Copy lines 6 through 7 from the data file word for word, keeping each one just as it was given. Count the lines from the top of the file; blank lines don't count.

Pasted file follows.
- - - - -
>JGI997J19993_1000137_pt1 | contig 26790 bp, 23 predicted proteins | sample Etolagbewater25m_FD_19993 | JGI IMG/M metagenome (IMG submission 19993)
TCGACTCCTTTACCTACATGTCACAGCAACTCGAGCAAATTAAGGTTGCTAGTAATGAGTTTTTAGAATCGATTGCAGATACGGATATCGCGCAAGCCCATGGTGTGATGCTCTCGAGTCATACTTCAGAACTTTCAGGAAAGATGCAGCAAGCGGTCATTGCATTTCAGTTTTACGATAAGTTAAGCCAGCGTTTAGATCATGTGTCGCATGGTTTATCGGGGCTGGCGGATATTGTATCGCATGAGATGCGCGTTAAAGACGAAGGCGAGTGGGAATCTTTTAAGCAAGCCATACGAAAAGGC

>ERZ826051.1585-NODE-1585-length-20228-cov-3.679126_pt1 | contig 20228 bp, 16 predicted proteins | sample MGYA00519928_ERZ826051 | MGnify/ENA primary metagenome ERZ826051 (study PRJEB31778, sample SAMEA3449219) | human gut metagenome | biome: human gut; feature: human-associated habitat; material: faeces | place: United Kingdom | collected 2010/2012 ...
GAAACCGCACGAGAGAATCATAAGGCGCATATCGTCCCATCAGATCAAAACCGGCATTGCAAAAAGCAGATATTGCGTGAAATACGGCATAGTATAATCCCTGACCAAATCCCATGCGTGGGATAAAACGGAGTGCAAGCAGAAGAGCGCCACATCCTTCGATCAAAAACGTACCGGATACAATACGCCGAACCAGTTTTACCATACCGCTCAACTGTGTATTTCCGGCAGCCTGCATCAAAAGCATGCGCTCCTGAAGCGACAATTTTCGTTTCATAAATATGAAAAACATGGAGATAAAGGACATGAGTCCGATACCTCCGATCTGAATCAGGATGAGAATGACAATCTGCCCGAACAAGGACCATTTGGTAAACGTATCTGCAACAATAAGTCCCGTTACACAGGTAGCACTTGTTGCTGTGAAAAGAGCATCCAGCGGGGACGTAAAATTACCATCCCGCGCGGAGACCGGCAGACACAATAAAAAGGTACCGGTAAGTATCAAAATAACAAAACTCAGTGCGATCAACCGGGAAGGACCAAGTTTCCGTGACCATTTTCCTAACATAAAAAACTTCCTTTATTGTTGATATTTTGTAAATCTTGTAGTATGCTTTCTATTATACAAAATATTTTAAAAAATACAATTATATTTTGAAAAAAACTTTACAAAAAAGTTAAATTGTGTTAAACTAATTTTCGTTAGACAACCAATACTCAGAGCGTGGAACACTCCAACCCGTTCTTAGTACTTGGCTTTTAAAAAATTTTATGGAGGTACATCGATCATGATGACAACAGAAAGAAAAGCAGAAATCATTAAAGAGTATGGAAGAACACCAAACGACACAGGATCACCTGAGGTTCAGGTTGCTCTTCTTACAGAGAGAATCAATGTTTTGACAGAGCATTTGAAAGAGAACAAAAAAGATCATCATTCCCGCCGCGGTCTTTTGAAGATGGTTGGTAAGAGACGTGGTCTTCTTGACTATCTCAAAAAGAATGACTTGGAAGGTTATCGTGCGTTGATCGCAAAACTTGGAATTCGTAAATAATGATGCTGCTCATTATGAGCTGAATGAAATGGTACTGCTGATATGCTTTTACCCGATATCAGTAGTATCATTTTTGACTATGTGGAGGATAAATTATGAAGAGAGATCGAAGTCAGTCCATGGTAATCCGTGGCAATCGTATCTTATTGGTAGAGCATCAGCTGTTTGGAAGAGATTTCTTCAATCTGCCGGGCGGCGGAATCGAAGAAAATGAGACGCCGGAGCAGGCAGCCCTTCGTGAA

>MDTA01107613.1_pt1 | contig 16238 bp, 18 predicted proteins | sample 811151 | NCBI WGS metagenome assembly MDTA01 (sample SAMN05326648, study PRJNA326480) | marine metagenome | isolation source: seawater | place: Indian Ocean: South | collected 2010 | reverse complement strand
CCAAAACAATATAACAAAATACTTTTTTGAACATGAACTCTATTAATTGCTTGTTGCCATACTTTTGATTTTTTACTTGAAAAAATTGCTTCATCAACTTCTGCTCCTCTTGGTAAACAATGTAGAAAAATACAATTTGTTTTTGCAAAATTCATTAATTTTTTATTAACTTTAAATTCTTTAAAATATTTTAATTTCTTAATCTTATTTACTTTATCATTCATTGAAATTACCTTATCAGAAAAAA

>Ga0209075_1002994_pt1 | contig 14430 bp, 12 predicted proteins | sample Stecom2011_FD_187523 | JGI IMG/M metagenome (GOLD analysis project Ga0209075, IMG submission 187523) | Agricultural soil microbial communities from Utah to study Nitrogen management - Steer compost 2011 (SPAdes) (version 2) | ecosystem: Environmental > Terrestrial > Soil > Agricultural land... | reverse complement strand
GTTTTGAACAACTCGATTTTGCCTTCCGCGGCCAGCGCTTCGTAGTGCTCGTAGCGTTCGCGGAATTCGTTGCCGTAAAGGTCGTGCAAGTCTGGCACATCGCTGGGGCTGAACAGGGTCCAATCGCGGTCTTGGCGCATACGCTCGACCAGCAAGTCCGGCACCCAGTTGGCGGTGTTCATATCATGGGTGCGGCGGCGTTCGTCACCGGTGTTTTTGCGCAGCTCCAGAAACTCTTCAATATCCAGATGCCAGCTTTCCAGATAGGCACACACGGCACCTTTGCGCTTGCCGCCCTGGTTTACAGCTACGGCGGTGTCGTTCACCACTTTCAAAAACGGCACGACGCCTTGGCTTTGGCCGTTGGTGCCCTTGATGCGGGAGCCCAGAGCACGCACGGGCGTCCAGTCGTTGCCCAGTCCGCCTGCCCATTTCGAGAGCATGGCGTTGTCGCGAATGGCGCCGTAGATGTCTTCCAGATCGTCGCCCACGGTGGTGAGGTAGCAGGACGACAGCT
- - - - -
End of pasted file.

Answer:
CCAAAACAATATAACAAAATACTTTTTTGAACATGAACTCTATTAATTGCTTGTTGCCATACTTTTGATTTTTTACTTGAAAAAATTGCTTCATCAACTTCTGCTCCTCTTGGTAAACAATGTAGAAAAATACAATTTGTTTTTGCAAAATTCATTAATTTTTTATTAACTTTAAATTCTTTAAAATATTTTAATTTCTTAATCTTATTTACTTTATCATTCATTGAAATTACCTTATCAGAAAAAA

>Ga0209075_1002994_pt1 | contig 14430 bp, 12 predicted proteins | sample Stecom2011_FD_187523 | JGI IMG/M metagenome (GOLD analysis project Ga0209075, IMG submission 187523) | Agricultural soil microbial communities from Utah to study Nitrogen management - Steer compost 2011 (SPAdes) (version 2) | ecosystem: Environmental > Terrestrial > Soil > Agricultural land... | reverse complement strand